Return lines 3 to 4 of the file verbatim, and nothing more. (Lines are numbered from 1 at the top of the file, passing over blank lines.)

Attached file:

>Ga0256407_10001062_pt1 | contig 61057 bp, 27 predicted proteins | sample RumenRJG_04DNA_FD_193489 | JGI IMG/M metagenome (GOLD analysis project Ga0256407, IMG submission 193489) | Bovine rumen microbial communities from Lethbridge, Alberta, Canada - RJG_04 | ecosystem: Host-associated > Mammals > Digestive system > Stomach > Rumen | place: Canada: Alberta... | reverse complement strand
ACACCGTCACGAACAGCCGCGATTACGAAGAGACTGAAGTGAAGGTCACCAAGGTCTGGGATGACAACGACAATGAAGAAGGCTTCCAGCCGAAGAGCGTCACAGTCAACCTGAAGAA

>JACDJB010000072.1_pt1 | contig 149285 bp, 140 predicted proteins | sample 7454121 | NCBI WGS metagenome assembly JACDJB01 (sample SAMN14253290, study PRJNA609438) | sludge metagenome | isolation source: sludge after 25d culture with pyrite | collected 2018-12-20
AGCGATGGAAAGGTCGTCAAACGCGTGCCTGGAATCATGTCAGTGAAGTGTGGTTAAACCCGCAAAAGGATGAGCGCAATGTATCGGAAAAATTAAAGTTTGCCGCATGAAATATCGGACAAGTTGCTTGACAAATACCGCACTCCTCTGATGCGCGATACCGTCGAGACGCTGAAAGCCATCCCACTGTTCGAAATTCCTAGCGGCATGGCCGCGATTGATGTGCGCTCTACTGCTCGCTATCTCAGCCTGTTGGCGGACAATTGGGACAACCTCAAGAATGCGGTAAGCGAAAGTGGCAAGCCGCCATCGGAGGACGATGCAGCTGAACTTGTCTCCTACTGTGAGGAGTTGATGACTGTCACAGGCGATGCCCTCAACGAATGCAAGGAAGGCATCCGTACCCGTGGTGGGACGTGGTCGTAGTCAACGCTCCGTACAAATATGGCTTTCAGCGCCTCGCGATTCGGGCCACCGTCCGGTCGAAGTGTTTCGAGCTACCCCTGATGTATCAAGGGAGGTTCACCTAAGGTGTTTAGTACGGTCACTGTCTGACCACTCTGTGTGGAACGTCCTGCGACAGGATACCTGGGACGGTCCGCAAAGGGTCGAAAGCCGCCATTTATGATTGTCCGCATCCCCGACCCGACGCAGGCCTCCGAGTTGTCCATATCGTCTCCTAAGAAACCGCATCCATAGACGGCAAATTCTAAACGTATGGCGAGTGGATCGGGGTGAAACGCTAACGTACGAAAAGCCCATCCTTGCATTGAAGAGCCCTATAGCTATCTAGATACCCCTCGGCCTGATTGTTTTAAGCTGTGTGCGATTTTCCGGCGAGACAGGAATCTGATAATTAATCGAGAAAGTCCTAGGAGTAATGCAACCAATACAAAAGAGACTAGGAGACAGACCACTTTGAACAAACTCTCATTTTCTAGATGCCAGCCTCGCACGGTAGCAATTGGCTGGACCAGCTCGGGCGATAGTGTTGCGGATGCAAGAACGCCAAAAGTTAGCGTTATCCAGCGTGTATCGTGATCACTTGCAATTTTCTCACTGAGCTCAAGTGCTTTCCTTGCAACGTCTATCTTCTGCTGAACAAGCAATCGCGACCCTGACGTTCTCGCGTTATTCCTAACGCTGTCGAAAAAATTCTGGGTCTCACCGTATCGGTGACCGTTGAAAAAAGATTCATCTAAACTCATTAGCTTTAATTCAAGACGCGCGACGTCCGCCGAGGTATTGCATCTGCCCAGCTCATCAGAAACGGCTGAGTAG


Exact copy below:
>JACDJB010000072.1_pt1 | contig 149285 bp, 140 predicted proteins | sample 7454121 | NCBI WGS metagenome assembly JACDJB01 (sample SAMN14253290, study PRJNA609438) | sludge metagenome | isolation source: sludge after 25d culture with pyrite | collected 2018-12-20
AGCGATGGAAAGGTCGTCAAACGCGTGCCTGGAATCATGTCAGTGAAGTGTGGTTAAACCCGCAAAAGGATGAGCGCAATGTATCGGAAAAATTAAAGTTTGCCGCATGAAATATCGGACAAGTTGCTTGACAAATACCGCACTCCTCTGATGCGCGATACCGTCGAGACGCTGAAAGCCATCCCACTGTTCGAAATTCCTAGCGGCATGGCCGCGATTGATGTGCGCTCTACTGCTCGCTATCTCAGCCTGTTGGCGGACAATTGGGACAACCTCAAGAATGCGGTAAGCGAAAGTGGCAAGCCGCCATCGGAGGACGATGCAGCTGAACTTGTCTCCTACTGTGAGGAGTTGATGACTGTCACAGGCGATGCCCTCAACGAATGCAAGGAAGGCATCCGTACCCGTGGTGGGACGTGGTCGTAGTCAACGCTCCGTACAAATATGGCTTTCAGCGCCTCGCGATTCGGGCCACCGTCCGGTCGAAGTGTTTCGAGCTACCCCTGATGTATCAAGGGAGGTTCACCTAAGGTGTTTAGTACGGTCACTGTCTGACCACTCTGTGTGGAACGTCCTGCGACAGGATACCTGGGACGGTCCGCAAAGGGTCGAAAGCCGCCATTTATGATTGTCCGCATCCCCGACCCGACGCAGGCCTCCGAGTTGTCCATATCGTCTCCTAAGAAACCGCATCCATAGACGGCAAATTCTAAACGTATGGCGAGTGGATCGGGGTGAAACGCTAACGTACGAAAAGCCCATCCTTGCATTGAAGAGCCCTATAGCTATCTAGATACCCCTCGGCCTGATTGTTTTAAGCTGTGTGCGATTTTCCGGCGAGACAGGAATCTGATAATTAATCGAGAAAGTCCTAGGAGTAATGCAACCAATACAAAAGAGACTAGGAGACAGACCACTTTGAACAAACTCTCATTTTCTAGATGCCAGCCTCGCACGGTAGCAATTGGCTGGACCAGCTCGGGCGATAGTGTTGCGGATGCAAGAACGCCAAAAGTTAGCGTTATCCAGCGTGTATCGTGATCACTTGCAATTTTCTCACTGAGCTCAAGTGCTTTCCTTGCAACGTCTATCTTCTGCTGAACAAGCAATCGCGACCCTGACGTTCTCGCGTTATTCCTAACGCTGTCGAAAAAATTCTGGGTCTCACCGTATCGGTGACCGTTGAAAAAAGATTCATCTAAACTCATTAGCTTTAATTCAAGACGCGCGACGTCCGCCGAGGTATTGCATCTGCCCAGCTCATCAGAAACGGCTGAGTAG